Dear Reader,

A hundred years ago, almost to the day, on 18 March 1922, Mahatma Gandhi was sentenced to six years imprisonment under Section 124A of the Indian Penal code (IPC). A law that the Mahatma famously called the “prince among the political sections of the IPC…designed to suppress the liberty of the citizen”.

The India Forum chronicles the iconic trial and points out that it is the same sedition law that an independent India invokes to send dissenting citizens to jail today, a full century later.

The military conflict between Russia and Ukraine has rich lessons for India, including the imperative of building indigenous defence systems. Despite years of striving, India remains the largest defence importer, with a bulk of it coming from Russia.

ThePrint examines how India’s drive for being ‘aatmanirbhar’ has floundered, largely because DRDO - the premier agency in research and development of the military’s arsenal - has been beset with severe costs and time overruns, inability to develop tactical weapons and trust deficit between the organisation and the armed forces.

The police across the country use cyber forensic tools to unearth crime and criminals. However, the use of these tools are accompanied by issues of collection, storage and use of citizens’ data leading to serious privacy concerns. MediaNama deep dives into the issue and finds that the unbridled use of such surveillance is “not only unjust but dangerous”.

And, Feminism in India reports from West Bengal’s Petuapara village, in Birbhum district, on women beedi workers who toil hard, without any institutional support despite an ‘artisan card’, only to be paid measly sums - an amount that has not increased in the last 20 years!

For more such stories from the grantees, please read on.


Sunil Rajshekhar

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The Great Trial of 1922

Exactly 100 years ago, Mahatma Gandhi was sentenced by a court for ‘sedition’. A law that is still on the books and that has been used since independence, particularly in the recent past, to quell dissent. The India Forum analyses.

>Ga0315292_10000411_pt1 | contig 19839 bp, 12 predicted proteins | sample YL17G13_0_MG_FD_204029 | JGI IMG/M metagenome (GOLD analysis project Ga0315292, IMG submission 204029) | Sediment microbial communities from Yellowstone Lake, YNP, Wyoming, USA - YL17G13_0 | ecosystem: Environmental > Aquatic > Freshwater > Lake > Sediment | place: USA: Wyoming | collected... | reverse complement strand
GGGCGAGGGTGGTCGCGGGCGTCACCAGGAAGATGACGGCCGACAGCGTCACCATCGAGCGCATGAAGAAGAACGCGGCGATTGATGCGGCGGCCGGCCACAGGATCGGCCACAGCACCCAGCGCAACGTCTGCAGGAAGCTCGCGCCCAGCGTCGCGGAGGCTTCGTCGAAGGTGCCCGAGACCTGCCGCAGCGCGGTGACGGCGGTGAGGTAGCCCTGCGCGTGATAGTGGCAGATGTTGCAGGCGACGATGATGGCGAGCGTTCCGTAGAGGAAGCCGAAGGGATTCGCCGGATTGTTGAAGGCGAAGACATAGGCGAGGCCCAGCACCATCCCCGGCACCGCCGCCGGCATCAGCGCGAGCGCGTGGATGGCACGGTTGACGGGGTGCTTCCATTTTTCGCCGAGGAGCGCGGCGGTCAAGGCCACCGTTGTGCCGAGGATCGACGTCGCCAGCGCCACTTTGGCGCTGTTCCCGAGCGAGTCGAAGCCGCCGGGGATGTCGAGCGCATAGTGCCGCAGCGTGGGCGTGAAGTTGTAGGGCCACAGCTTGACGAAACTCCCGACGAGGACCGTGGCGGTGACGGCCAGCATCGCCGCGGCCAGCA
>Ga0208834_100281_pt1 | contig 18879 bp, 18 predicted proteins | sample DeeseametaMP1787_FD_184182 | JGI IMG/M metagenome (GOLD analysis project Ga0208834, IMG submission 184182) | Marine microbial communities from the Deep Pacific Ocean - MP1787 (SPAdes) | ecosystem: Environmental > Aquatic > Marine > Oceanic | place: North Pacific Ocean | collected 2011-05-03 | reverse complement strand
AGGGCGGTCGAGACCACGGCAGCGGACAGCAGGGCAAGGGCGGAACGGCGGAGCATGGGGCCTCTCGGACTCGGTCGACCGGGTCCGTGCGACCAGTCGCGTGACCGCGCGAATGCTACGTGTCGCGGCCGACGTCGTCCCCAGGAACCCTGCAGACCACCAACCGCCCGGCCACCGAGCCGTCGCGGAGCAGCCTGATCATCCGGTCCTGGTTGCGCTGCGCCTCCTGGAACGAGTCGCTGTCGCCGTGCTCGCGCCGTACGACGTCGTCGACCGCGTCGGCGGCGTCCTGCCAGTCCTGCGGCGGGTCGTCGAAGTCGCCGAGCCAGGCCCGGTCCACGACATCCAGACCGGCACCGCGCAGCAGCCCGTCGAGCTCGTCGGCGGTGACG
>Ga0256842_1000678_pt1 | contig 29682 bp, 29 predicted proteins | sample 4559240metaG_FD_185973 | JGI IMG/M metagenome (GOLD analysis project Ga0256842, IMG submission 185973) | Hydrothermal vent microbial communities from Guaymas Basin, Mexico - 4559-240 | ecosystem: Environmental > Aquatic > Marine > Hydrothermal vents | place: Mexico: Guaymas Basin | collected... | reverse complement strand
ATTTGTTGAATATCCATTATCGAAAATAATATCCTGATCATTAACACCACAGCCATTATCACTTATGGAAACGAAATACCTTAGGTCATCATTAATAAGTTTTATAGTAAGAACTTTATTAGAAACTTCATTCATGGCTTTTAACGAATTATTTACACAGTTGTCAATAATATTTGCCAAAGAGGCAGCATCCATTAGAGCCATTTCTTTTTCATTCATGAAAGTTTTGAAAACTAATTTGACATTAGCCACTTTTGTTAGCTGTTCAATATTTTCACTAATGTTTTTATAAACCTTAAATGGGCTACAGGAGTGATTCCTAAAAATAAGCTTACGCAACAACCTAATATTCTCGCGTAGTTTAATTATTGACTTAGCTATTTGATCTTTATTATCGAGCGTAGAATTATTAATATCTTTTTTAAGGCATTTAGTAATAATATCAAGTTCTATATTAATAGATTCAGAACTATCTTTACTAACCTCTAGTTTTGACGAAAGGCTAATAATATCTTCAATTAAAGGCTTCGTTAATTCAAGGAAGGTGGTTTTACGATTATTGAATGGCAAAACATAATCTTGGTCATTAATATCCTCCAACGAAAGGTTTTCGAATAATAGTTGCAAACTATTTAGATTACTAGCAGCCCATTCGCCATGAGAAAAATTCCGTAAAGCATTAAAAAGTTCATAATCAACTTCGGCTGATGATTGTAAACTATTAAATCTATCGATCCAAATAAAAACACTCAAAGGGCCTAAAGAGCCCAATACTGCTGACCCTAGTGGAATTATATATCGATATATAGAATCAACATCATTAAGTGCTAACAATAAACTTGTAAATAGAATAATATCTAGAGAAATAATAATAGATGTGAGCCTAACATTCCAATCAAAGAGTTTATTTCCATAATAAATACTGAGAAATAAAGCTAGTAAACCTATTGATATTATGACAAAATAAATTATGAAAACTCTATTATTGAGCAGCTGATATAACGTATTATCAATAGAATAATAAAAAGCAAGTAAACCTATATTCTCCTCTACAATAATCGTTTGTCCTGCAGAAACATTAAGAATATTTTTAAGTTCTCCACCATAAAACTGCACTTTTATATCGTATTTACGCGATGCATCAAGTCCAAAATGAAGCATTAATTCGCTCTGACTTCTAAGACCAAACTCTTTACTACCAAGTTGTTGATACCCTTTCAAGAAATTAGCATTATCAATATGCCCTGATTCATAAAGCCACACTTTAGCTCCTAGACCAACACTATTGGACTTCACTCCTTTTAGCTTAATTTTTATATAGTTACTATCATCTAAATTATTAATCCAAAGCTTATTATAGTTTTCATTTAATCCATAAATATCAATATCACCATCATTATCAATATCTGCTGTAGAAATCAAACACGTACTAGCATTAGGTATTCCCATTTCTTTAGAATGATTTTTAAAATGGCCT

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Another lesson for India from Ukraine: DRDO must get its act together & get along with military

India’s quest for self-sufficiency in weapon systems has run aground largely because of the inability of its leading research and development agency, the DRDO, to come up to scratch, ThePrint reports.

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Exclusive: How And Why Law Enforcement Agencies In India Are Using Phone-Cracking Tools

The use of phone-cracking tools to combat crime by unearthing digital evidence by law enforcement in India, usually given greater weightage by the courts than traditional evidence, has also opened up the potential for its misuse by the state. MediaNama investigates.

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A Day In The Life Of Women Beedi Rollers In West Bengal’s Birbhum District

Feminism in India highlights the struggles of the women beedi rollers in the Birbhum district of West Bengal who are underpaid and exploited by middlemen and have no support from the state.

Read Here

More from the grantees
Experts call for community participation to save dying ‘Yongchak’ trees in Manipur
One of the most popular delicacies in Manipuri cuisine, tree beans or Yongchak – critical to the cultural, ecological and livelihood aspects - is under threat. Imphal Free Press reports that fungus attacks, depleting water sources, changes in the ecosystem, have drastically shrunk the yield and the harvest.
Watch: How Yangli transformed women’s lives in Assam’s Morigaon
EastMojo features women from Assam’s Morigaon district who, by taking advantage of various schemes of both the Centre and the state, have scripted a success story producing and selling organic agricultural products through an initiative called ‘Yangli’.
How to make schools safe for queer, neurodivergent children
Suno India discusses the need to make educational institutions in India a safe space for the queer and the neurodivergent who face harassment, and focuses on the role the teachers and the community can play to make it happen.
Impact of the OROP Judgment on Policies and Pensions
SC Observer delves into the Supreme Court’s ‘One Rank One Pension’ judgement and looks at the implication of it on how government servants are compensated post their retirement in the future.

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